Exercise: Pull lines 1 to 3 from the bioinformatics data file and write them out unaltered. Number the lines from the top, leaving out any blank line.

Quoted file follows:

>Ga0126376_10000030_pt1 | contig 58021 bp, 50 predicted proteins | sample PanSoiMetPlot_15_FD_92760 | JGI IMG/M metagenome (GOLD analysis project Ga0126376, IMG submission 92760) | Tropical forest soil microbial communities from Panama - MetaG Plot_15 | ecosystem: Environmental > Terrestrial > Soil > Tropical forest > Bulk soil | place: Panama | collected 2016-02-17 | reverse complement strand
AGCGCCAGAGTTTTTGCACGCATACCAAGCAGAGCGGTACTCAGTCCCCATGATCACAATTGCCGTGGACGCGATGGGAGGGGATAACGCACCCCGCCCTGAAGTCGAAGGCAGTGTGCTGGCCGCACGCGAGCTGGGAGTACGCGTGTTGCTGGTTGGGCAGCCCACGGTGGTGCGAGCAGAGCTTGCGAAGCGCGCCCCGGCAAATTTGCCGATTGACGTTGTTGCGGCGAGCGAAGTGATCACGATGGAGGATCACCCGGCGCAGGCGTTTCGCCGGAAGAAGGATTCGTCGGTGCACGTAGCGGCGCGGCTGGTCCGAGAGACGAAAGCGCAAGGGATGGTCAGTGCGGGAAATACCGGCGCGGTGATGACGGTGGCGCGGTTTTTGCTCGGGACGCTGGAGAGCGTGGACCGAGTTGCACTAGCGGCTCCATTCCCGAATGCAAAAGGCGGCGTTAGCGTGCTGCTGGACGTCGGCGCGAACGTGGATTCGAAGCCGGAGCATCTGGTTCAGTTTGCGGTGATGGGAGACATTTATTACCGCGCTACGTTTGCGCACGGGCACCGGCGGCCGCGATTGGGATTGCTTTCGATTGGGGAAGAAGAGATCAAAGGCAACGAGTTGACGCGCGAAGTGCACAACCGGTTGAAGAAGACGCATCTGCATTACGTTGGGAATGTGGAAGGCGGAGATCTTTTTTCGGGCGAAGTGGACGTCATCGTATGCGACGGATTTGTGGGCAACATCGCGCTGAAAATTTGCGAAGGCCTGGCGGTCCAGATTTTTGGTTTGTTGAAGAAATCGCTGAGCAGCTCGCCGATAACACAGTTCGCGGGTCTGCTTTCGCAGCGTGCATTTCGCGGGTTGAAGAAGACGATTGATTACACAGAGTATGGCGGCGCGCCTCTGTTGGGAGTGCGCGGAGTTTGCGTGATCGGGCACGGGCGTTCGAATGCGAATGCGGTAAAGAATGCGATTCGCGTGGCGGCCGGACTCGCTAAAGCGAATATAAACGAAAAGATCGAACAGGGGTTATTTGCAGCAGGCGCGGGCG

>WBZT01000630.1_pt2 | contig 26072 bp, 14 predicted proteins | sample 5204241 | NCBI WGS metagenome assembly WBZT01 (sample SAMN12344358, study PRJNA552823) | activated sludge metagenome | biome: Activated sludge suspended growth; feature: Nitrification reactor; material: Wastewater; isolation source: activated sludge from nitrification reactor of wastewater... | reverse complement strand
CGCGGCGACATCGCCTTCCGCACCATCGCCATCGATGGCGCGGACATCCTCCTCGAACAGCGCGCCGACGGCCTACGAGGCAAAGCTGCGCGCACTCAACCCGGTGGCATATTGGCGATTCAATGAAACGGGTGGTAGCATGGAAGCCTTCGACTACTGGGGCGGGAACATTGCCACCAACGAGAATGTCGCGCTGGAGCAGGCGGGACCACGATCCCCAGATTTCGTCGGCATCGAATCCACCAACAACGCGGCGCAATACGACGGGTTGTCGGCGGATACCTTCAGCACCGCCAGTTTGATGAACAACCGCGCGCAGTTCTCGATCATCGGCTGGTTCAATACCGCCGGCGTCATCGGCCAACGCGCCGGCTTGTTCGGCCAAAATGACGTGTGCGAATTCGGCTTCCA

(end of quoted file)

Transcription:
>Ga0126376_10000030_pt1 | contig 58021 bp, 50 predicted proteins | sample PanSoiMetPlot_15_FD_92760 | JGI IMG/M metagenome (GOLD analysis project Ga0126376, IMG submission 92760) | Tropical forest soil microbial communities from Panama - MetaG Plot_15 | ecosystem: Environmental > Terrestrial > Soil > Tropical forest > Bulk soil | place: Panama | collected 2016-02-17 | reverse complement strand
AGCGCCAGAGTTTTTGCACGCATACCAAGCAGAGCGGTACTCAGTCCCCATGATCACAATTGCCGTGGACGCGATGGGAGGGGATAACGCACCCCGCCCTGAAGTCGAAGGCAGTGTGCTGGCCGCACGCGAGCTGGGAGTACGCGTGTTGCTGGTTGGGCAGCCCACGGTGGTGCGAGCAGAGCTTGCGAAGCGCGCCCCGGCAAATTTGCCGATTGACGTTGTTGCGGCGAGCGAAGTGATCACGATGGAGGATCACCCGGCGCAGGCGTTTCGCCGGAAGAAGGATTCGTCGGTGCACGTAGCGGCGCGGCTGGTCCGAGAGACGAAAGCGCAAGGGATGGTCAGTGCGGGAAATACCGGCGCGGTGATGACGGTGGCGCGGTTTTTGCTCGGGACGCTGGAGAGCGTGGACCGAGTTGCACTAGCGGCTCCATTCCCGAATGCAAAAGGCGGCGTTAGCGTGCTGCTGGACGTCGGCGCGAACGTGGATTCGAAGCCGGAGCATCTGGTTCAGTTTGCGGTGATGGGAGACATTTATTACCGCGCTACGTTTGCGCACGGGCACCGGCGGCCGCGATTGGGATTGCTTTCGATTGGGGAAGAAGAGATCAAAGGCAACGAGTTGACGCGCGAAGTGCACAACCGGTTGAAGAAGACGCATCTGCATTACGTTGGGAATGTGGAAGGCGGAGATCTTTTTTCGGGCGAAGTGGACGTCATCGTATGCGACGGATTTGTGGGCAACATCGCGCTGAAAATTTGCGAAGGCCTGGCGGTCCAGATTTTTGGTTTGTTGAAGAAATCGCTGAGCAGCTCGCCGATAACACAGTTCGCGGGTCTGCTTTCGCAGCGTGCATTTCGCGGGTTGAAGAAGACGATTGATTACACAGAGTATGGCGGCGCGCCTCTGTTGGGAGTGCGCGGAGTTTGCGTGATCGGGCACGGGCGTTCGAATGCGAATGCGGTAAAGAATGCGATTCGCGTGGCGGCCGGACTCGCTAAAGCGAATATAAACGAAAAGATCGAACAGGGGTTATTTGCAGCAGGCGCGGGCG

>WBZT01000630.1_pt2 | contig 26072 bp, 14 predicted proteins | sample 5204241 | NCBI WGS metagenome assembly WBZT01 (sample SAMN12344358, study PRJNA552823) | activated sludge metagenome | biome: Activated sludge suspended growth; feature: Nitrification reactor; material: Wastewater; isolation source: activated sludge from nitrification reactor of wastewater... | reverse complement strand